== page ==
posix standard), pthread_t (e.g., the thing returned by pthread_self()) is
supposed to be an opaque handle to a thread.  But in linux and probably
all unix implementations, pthread_t is an integral type, and (as I understand
it) a lot of existing code that uses pthreads relies on pthread_t being an
integral type.

The pthreads library shipped with mingw (pthreads-win32) implements
pthread_t as a struct, and will therefore break some of the pthreads
code found in the wild (code that is presumably not compliant with the
posix pthreads standard).

This should not be a problem with your own code if you don't assume
that pthread_t is integral, but it could be a problem if you use a library
or code fragments that you copy form here or there.

I believe that winpthreads, the pthreads library shipped with mingw-w64
(Note that mingw-w64 is a separate project with a separate mailing list.)
does implement pthread_t as an integral type, and I believe this was one
of the motivations for developing winpthreads as an alternative to
pthreads-win32.

> I've just bought myself a
> Raspbarry PI to get some ARM/Linux experience so hopefully the API at least
> will cross over to the Raspberry pi in principle if not in all the details.
>
> Thanks again,
> John


Happy Multi-Threaded Hacking!


K. Frank

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Re: What thread library to use?

Emanuel Falkenauer
Hello,

Just trying to contribute a piece of experience: we've been using
pthreads in Mingw since ages, both in 32 and 64 bits, and it works
extremely well for us (and we're in some rather serious multi-threaded
algorithms). I am extremely surprised a previous post mentioned "glitches".

All the best,

Emanuel


On 11-Apr-14 15:11, K. Frank wrote:

> Hello John!
>
> On Fri, Apr 11, 2014 at 7:02 AM, John Pote <[hidden email]> wrote:
>> Thanks everyone for the replies. Sadly I've never gone down the C++ route so
>> that's not an option for me. It would be interesting to know how compatible
>> the C++ 'standard' libraries mentioned are across OSs and compilers, how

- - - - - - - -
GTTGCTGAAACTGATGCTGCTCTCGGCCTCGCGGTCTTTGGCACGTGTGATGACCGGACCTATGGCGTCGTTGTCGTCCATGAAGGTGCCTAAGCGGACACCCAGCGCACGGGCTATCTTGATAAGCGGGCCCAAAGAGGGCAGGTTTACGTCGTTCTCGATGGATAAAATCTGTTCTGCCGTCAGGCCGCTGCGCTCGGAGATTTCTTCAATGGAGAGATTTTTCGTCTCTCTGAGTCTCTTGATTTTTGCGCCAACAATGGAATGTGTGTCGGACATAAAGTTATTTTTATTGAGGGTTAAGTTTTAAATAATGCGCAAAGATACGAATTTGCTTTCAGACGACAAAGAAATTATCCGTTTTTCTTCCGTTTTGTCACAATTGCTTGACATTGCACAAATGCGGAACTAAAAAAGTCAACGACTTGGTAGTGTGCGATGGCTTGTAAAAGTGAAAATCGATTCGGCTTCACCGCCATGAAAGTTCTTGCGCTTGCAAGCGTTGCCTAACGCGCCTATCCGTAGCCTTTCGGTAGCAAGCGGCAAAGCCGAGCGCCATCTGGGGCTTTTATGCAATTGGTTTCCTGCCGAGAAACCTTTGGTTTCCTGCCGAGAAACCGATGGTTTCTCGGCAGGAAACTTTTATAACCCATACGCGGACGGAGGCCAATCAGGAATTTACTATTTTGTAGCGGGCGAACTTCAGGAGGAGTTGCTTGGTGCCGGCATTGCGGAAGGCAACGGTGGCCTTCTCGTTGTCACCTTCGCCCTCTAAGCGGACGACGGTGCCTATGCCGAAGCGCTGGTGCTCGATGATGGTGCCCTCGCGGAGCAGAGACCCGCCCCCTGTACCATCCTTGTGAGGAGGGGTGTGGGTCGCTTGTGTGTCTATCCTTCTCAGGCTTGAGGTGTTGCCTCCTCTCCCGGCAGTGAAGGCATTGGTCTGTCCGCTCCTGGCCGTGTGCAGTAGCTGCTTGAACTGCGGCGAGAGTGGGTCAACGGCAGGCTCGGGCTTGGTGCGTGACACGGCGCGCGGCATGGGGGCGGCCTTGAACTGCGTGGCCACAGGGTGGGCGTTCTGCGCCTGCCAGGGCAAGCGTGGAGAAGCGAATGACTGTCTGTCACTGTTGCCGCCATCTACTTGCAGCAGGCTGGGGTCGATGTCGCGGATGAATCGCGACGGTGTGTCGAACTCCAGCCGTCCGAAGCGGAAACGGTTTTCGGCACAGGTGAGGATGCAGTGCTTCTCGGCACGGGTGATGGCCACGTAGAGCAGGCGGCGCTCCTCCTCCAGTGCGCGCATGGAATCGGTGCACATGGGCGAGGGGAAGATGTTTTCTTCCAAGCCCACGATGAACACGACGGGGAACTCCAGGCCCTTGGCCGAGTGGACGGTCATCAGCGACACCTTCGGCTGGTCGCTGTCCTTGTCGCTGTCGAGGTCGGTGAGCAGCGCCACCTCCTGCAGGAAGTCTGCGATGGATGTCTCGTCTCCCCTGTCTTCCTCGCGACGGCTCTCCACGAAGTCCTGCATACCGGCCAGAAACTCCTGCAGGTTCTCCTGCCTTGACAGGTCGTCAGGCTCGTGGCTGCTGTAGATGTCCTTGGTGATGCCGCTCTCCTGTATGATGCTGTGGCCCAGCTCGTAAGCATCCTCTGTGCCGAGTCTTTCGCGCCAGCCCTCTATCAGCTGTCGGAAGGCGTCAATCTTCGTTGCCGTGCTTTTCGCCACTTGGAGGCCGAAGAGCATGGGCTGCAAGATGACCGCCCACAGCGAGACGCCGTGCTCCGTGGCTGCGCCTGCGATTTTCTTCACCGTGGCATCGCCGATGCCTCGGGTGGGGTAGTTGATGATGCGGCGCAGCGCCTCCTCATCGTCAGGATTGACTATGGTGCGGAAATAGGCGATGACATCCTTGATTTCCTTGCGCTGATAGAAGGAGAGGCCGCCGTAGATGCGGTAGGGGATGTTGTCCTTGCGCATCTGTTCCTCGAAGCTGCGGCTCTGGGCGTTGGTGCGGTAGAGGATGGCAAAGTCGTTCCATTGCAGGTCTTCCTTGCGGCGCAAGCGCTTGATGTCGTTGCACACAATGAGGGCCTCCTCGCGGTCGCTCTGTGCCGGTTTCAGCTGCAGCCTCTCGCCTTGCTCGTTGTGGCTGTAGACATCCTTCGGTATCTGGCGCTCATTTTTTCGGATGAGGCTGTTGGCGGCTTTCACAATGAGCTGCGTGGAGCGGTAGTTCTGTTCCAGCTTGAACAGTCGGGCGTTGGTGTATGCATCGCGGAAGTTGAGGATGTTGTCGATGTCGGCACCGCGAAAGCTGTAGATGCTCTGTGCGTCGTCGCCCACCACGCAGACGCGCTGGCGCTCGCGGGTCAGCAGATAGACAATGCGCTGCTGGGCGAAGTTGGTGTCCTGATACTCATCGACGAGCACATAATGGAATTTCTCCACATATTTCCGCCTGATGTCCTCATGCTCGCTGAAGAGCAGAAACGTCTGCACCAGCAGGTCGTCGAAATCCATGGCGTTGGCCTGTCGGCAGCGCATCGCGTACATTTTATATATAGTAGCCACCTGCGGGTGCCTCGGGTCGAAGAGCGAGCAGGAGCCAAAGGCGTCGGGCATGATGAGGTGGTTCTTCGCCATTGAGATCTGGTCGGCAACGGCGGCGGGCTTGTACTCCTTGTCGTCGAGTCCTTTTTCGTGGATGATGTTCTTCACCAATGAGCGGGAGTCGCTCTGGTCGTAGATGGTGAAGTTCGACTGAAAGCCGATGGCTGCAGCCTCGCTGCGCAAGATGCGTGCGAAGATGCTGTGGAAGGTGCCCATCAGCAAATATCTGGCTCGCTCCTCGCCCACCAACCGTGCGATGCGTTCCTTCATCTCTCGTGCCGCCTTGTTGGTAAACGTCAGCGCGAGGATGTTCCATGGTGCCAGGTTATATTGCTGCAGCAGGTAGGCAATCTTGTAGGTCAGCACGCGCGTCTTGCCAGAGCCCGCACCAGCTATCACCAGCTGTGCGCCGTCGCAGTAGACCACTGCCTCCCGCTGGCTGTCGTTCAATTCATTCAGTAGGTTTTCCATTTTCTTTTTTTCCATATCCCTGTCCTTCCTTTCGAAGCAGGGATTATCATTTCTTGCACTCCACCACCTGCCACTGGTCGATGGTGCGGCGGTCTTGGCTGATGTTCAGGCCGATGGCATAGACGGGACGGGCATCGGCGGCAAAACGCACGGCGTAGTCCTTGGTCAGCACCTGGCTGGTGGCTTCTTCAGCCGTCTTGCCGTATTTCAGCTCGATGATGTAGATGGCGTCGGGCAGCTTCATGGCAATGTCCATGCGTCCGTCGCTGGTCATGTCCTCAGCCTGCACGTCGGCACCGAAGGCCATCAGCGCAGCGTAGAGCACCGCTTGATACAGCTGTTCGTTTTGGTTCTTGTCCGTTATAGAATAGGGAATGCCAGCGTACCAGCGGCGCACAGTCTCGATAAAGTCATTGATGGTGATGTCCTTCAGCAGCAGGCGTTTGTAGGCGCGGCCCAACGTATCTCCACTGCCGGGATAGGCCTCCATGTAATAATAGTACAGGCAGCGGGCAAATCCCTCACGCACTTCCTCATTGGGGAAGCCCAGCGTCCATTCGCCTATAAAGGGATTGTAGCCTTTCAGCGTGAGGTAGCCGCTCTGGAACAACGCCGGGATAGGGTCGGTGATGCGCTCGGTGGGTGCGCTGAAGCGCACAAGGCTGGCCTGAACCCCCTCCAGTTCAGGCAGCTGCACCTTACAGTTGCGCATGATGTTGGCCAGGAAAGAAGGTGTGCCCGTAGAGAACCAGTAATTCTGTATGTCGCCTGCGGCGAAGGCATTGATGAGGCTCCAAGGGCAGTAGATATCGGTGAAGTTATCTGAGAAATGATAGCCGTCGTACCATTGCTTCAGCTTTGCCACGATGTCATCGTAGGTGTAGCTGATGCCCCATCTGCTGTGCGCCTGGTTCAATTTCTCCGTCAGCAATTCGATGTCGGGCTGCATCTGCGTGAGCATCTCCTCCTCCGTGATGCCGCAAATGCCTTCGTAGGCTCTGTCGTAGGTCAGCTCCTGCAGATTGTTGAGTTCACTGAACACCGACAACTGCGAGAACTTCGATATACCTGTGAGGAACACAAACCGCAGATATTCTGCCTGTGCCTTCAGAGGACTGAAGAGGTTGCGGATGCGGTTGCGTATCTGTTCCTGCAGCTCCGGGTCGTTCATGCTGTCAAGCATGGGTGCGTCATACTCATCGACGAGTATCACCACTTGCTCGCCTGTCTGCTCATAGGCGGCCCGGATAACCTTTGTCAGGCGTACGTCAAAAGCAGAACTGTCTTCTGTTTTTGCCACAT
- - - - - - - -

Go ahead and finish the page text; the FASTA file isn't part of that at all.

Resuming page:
>> much of a common denominator they impliment compared to the raw OSs APIs.
> std::thread (and friends) are truly part of the C++ standard (as of C++11).
> If you write standards-compliant code (e.g., no platform-specific extensions
> or undefined behavior), then your code will be (by definition) portable across
> standards-compliant implementations.  By now I think that many std::thread
> implementations are quite good, so you can expect to get very good
> compatibility across platforms.
>
>> Write once run everywhere may be a bit of a pipe dream. I've found that the
>> GCC docs about sockets are somewhat different to the Winsock docs.
> But sockets are not part of the C++ standard.  Posix sockets and winsock
> are admittedly different (although similar), so one has no expectation of
> sockets code being cross-platform (and no language standard suggests
> that it should be).
>
>> ...
>> pthreads seems to be the way to go for the moment.
> Because you wish to stick with C, then pthreads will be your (most nearly)
> cross-platform approach.  (If you were to use C++ then, as others have
> recommended, std::thread would be the best choice.)
>
> Note that pthreads is part of posix, and is a standard.  But it's an api
> standard, and not part of any language standard (i.e., not part of the
> C or C++ standard).  But linux and most (all?) versions of unix support
> pthreads, as do third-party libraries on windows.
>
> Be aware of one minor issue:  As I understand it, in pthreads (i.e., the
> posix standard), pthread_t (e.g., the thing returned by pthread_self()) is
> supposed to be an opaque handle to a thread.  But in linux and probably
> all unix implementations, pthread_t is an integral type, and (as I understand
> it) a lot of existing code that uses pthreads relies on pthread_t being an
> integral type.
>
> The pthreads library shipped with mingw (pthreads-win32) implements
> pthread_t as a struct, and will therefore break some of the pthreads
> code found in the wild (code that is presumably not compliant with the
> posix pthreads standard).
>
> This should not be a problem with your own code if you don't assume
> that pthread_t is integral, but it could be a problem if you use a library
> or code fragments that you copy form here or there.
>
> I believe that winpthreads, the pthreads library shipped with mingw-w64
> (Note that mingw-w64 is a separate project with a separate mailing list.)
> does implement pthread_t as an integral type, and I believe this was one
> of the motivations for developing winpthreads as an alternative to
> pthreads-win32.
>
>> I've just bought myself a
>> Raspbarry PI to get some ARM/Linux experience so hopefully the API at least
>> will cross over to the Raspberry pi in principle if not in all the details.
>>
>> Thanks again,
>> John
>
> Happy Multi-Threaded Hacking!
>
>
> K. Frank
>
> ------------------------------------------------------------------------------
> Put Bad Developers to Shame
> Dominate Development with Jenkins Continuous Integration
> Continuously Automate Build, Test & Deployment
> Start a new project now. Try Jenkins in the cloud.
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>